The curtains were parting. A veil lifting. It wasn’t about whether a horse was domesticated or wild. It was about blood circulation. And the effect of that circulation – or lack of it – on the health of the hoof.
No, no, no. We’ve unfortunately bred the foot right off the horse.
I smiled politely.
Knowledge is king.
I had just read in a scientific journal that it would take a minimum of 5000 years to change the base genetics of any species. Probably more, depending upon the circumstances. A few hundred years of selective breeding could have no affect whatsoever on base genetics.
Which is why a newborn foal will still be on his feet less than an hour after being born – thinking, learning, eating – and in less than four hours be ready and able to move out with the herd to stay away from predators. Even if he’s born in a stall.
The genetics haven’t changed.
It’s also why the stresses, illnesses, and vices caused by being confined to a stall can be solved by allowing horses to be out with each other 24/7. And it’s why barefoot “domestic” horses living out with a herd and eating a proper diet from the ground are able to develop rock-solid hooves that have no use for metal shoes.
I called our vet.
“The shoes are coming off ,” I said.
“All of ‘em.”
Then, “Why not try one at a time and see how it goes?”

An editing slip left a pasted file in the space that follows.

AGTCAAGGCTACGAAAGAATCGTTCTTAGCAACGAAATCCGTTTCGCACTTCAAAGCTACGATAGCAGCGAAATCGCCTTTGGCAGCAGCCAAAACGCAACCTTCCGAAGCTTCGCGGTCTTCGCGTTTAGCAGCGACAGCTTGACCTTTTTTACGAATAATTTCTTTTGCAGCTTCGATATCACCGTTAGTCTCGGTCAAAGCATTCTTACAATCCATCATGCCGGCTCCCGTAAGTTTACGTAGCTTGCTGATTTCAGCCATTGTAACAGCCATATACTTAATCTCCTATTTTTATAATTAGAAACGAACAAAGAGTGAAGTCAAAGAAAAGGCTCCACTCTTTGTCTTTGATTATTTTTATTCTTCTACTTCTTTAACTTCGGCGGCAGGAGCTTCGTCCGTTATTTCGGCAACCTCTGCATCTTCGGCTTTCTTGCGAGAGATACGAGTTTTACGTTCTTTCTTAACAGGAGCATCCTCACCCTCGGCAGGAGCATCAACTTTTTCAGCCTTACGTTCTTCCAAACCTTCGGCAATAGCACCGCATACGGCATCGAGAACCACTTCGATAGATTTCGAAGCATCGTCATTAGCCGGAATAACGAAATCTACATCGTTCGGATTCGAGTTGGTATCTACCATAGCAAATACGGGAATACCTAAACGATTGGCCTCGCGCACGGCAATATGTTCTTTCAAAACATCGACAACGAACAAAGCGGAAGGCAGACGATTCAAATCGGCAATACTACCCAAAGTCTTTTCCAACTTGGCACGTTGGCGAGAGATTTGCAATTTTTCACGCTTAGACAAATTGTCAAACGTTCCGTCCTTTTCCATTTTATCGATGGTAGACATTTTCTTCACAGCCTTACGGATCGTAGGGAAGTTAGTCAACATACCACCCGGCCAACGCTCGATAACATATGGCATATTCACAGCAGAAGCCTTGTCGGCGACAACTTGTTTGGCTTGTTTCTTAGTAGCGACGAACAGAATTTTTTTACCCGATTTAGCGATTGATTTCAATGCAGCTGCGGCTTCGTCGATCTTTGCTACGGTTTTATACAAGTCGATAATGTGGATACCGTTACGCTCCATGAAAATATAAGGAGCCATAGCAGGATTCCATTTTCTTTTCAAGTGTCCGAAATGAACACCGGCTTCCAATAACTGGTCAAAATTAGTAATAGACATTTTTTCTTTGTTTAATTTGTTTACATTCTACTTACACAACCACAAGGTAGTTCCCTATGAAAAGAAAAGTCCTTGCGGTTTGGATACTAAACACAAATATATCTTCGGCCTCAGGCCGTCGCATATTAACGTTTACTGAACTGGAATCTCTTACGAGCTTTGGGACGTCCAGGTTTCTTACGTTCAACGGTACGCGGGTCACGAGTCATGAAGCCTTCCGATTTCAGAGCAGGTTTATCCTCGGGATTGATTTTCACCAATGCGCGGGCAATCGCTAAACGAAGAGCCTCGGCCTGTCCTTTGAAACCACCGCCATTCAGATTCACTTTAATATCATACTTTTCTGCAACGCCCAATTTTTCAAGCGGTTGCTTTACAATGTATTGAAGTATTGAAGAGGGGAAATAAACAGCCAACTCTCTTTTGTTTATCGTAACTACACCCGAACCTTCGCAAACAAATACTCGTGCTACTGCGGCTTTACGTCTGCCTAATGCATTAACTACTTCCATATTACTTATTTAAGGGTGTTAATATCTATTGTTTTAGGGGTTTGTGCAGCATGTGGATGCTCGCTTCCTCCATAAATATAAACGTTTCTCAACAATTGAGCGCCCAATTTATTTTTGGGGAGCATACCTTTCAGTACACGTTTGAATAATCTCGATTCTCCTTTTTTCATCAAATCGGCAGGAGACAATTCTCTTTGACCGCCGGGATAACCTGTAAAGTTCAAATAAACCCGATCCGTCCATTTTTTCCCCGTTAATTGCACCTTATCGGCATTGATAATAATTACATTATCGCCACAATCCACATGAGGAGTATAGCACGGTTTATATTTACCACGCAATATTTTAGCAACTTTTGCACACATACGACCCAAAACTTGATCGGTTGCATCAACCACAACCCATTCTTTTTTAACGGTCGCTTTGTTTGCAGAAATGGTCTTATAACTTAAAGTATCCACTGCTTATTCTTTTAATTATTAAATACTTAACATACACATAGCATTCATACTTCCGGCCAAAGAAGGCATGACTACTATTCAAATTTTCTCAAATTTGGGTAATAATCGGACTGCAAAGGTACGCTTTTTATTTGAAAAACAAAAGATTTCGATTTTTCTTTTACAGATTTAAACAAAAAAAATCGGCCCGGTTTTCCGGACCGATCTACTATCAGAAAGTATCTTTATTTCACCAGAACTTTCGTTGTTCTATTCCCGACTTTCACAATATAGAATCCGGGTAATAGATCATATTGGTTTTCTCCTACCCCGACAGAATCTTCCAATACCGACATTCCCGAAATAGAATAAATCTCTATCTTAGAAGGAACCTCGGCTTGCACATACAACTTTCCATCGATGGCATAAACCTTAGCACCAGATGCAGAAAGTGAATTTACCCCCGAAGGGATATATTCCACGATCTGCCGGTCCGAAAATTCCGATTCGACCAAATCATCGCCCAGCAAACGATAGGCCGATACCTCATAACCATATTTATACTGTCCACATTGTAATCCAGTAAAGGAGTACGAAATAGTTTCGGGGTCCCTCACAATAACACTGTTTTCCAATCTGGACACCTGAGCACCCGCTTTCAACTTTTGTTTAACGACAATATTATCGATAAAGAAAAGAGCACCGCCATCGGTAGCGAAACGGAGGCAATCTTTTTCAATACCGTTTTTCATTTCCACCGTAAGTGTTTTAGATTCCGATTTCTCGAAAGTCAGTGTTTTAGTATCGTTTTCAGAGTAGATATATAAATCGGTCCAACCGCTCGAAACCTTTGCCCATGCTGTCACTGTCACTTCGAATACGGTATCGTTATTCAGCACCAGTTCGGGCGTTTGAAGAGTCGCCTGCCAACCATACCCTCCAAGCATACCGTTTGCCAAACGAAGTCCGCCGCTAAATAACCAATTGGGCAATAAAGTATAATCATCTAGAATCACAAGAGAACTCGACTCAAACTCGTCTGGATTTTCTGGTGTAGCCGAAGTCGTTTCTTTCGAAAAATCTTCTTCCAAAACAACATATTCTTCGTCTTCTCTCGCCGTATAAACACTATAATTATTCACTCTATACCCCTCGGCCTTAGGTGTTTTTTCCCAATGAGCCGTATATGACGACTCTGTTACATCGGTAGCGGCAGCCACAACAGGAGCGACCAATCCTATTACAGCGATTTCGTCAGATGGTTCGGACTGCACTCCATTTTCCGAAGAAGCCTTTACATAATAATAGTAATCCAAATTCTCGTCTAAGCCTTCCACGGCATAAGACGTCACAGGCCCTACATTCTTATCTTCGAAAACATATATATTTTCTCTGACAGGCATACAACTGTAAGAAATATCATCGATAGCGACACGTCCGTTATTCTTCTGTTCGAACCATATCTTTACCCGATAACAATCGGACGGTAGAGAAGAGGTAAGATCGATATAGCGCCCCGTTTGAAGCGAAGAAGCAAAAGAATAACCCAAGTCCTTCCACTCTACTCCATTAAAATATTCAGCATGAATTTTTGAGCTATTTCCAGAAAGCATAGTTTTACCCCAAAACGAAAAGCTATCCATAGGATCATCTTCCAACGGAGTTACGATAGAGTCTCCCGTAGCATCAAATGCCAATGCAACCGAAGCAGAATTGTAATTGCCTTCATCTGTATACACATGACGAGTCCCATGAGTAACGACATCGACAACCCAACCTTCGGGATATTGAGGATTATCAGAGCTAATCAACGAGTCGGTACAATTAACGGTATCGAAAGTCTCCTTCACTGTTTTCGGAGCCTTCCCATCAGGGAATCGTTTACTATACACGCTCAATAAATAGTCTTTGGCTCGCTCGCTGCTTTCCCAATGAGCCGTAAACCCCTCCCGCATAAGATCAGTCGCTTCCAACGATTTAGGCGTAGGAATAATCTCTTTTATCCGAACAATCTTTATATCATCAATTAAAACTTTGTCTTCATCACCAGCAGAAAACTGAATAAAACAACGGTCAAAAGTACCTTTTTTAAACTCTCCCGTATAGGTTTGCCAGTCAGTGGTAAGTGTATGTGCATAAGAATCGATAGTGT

“Nope. All six.”
In a week it was done.
And not one of our horses ever looked back. I had never seen a horse smile until the day Cash’s shoes were removed.
Scribbles, our paint, had hooves that were so sick that he had to grow a whole new foot, from hairline to the ground. It took eight months. But then he too was a happy camper.
How could this be? Domesticated horses need shoes because their feet are sick, soft, and unhealthy. Over and over again we were told. Or could it be that their feet are sick, soft, and unhealthy because of the metal shoes nailed to their feet restricting the circulation and eliminating the natural hydraulic-like shock absorption the intake of blood provides to protect the joints, ligaments, and tendons of the leg? I guess that’s why the folks who run the country’s largest mounted police patrol in Houston, Texas, have not one shoe on their forty or so horses who work all day every day on the concrete, asphalt, and marble of downtown Houston. Forty or so horses of every variety and every type of background. And not one shoe. Which eliminates the oft heard argument that some horses can go barefoot, but some cannot. All of theirs are barefoot and healthier for it. Unfortunately I didn’t know any of this at the time.
“Which means that wild and domestic horses are not two different species at all,” Kathleen said. “They’re the same.”